Abstinence-only sex education

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Laura Bush with an AIDS orphan at a center in Zambia that promotes abstinence and faith for youth.

Abstinence-only sex education is a mostly American form of sex education that teaches abstinence from sex, and often excludes many other types of sexual and reproductive health education, particularly regarding birth control and safe sex. This type of sex education promotes sexual abstinence until marriage and avoids discussion of use of contraceptives. Comprehensive sex education, by contrast, covers the use of contraceptives as well as abstinence.

Evidence does not support the effectiveness of abstinence-only sex education.[1] It has been found to be ineffective in decreasing HIV risk in the developed world,[2] and does not decrease rates of unplanned pregnancy when compared to comprehensive sex education.[1] It does not decrease the sexual activity rates of students, when compared to students who undertake comprehensive sexual education classes.[3]

The topic is controversial in the United States, with proponents of abstinence-only education claiming, in spite of existing evidence to the contrary, that comprehensive sex education encourages premarital sexual activity, and critics arguing that abstinence-only education is religiously motivated and that the approach has been proven ineffective and even detrimental to its own aims.

Description[edit]

Abstinence education teaches children to abstain from sex as the only certain method of avoiding pregnancy and sexually transmitted diseases and that abstinence until marriage is a standard by which to live. In the U.S., states may apply for federal funding of abstinence-only sex education programs. To be eligible for funding programs must satisfy requirements given under the Social Security Act:[4]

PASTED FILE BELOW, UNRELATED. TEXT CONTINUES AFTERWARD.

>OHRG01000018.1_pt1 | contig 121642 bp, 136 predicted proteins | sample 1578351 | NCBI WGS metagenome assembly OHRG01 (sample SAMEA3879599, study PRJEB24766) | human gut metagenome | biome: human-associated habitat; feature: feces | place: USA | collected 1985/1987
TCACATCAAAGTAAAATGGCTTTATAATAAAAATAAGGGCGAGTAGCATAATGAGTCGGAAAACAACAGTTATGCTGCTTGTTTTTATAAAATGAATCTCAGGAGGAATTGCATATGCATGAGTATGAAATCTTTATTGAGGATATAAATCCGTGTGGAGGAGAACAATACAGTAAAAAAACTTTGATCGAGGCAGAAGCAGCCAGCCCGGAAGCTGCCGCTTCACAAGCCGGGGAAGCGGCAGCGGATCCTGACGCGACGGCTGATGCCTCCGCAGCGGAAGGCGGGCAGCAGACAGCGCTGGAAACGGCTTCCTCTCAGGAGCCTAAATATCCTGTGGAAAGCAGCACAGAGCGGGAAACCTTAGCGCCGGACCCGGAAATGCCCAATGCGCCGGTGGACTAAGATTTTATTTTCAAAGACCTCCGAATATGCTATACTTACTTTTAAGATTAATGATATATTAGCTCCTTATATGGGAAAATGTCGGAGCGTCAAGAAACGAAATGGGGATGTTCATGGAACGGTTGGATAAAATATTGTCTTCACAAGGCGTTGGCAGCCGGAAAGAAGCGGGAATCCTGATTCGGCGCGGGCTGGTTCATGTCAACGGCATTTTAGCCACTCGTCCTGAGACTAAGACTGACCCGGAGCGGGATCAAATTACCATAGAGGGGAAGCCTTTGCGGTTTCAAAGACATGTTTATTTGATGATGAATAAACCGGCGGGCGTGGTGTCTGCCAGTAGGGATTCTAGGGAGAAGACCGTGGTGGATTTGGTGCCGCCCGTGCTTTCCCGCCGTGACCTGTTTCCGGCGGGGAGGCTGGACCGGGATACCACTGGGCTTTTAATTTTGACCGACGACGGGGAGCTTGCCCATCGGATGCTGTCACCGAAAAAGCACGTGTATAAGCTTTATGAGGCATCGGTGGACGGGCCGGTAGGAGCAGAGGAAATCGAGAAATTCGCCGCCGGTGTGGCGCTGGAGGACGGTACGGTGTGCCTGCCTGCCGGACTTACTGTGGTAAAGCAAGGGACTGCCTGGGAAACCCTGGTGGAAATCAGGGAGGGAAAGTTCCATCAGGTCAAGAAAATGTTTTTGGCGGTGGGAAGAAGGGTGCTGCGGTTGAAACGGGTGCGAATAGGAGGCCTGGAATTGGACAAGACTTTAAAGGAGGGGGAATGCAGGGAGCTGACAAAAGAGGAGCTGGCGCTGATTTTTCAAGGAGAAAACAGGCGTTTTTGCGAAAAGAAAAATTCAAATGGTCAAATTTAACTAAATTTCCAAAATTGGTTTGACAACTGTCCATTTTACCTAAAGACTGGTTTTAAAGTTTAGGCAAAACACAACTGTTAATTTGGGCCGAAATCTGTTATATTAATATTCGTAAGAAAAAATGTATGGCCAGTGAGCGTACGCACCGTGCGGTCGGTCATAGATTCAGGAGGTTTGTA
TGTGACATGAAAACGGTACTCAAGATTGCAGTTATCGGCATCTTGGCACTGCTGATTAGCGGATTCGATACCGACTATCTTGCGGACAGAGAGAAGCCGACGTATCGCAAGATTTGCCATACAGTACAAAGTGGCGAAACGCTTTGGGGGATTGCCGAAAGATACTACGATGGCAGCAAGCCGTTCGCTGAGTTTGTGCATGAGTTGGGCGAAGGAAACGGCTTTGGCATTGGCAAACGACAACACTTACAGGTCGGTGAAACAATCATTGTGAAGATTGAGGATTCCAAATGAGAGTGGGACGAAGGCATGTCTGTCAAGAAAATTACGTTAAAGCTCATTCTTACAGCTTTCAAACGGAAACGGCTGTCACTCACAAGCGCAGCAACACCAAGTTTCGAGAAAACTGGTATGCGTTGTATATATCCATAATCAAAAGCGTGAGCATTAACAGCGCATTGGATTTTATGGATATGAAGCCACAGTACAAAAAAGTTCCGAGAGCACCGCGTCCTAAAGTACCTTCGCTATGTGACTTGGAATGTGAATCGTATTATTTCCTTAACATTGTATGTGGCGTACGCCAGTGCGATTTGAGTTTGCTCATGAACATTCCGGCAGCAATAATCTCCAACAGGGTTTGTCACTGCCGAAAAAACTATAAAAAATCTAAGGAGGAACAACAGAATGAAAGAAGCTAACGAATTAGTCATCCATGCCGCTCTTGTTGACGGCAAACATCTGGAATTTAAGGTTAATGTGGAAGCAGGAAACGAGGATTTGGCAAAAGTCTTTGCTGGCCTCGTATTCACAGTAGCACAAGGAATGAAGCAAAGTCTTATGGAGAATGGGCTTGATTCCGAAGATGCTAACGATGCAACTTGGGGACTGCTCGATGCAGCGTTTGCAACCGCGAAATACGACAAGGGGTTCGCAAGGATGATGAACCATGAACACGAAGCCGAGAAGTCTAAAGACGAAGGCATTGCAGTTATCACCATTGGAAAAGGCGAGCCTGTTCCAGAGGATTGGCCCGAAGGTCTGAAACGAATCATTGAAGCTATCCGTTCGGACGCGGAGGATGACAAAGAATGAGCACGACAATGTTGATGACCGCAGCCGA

(2) For purposes of this section, the term "abstinence education" means an educational or motivational program which—

(A) has as its exclusive purpose, teaching the social, psychological, and health gains to be realized by abstaining from sexual activity;
(B) teaches abstinence from sexual activity outside marriage as the expected standard for all school age children;
(C) teaches that abstinence from sexual activity is the only certain way to avoid out-of-wedlock pregnancy, sexually transmitted diseases, and other associated health problems;
(D) teaches that a mutually faithful monogamous relationship in context of marriage is the expected standard of human sexual activity;
(E) teaches that sexual activity outside of the context of marriage is likely to have harmful psychological and physical effects;
(F) teaches that bearing children out-of-wedlock is likely to have harmful consequences for the child, the child’s parents, and society;
(G) teaches young people how to reject sexual advances and how alcohol and drug use increases vulnerability to sexual advances; and
(H) teaches the importance of attaining self-sufficiency before engaging in sexual activity.

Effectiveness[edit]

Systematic reviews of research evaluating abstinence-only sex education have concluded that it is ineffective at preventing unwanted pregnancy or the spread of STIs, among other shortfalls.[1][5] According to a 2009 review of high quality evidence from “high-income” countries, there is no evidence that abstinence-only education increases or decreases HIV risk.[2]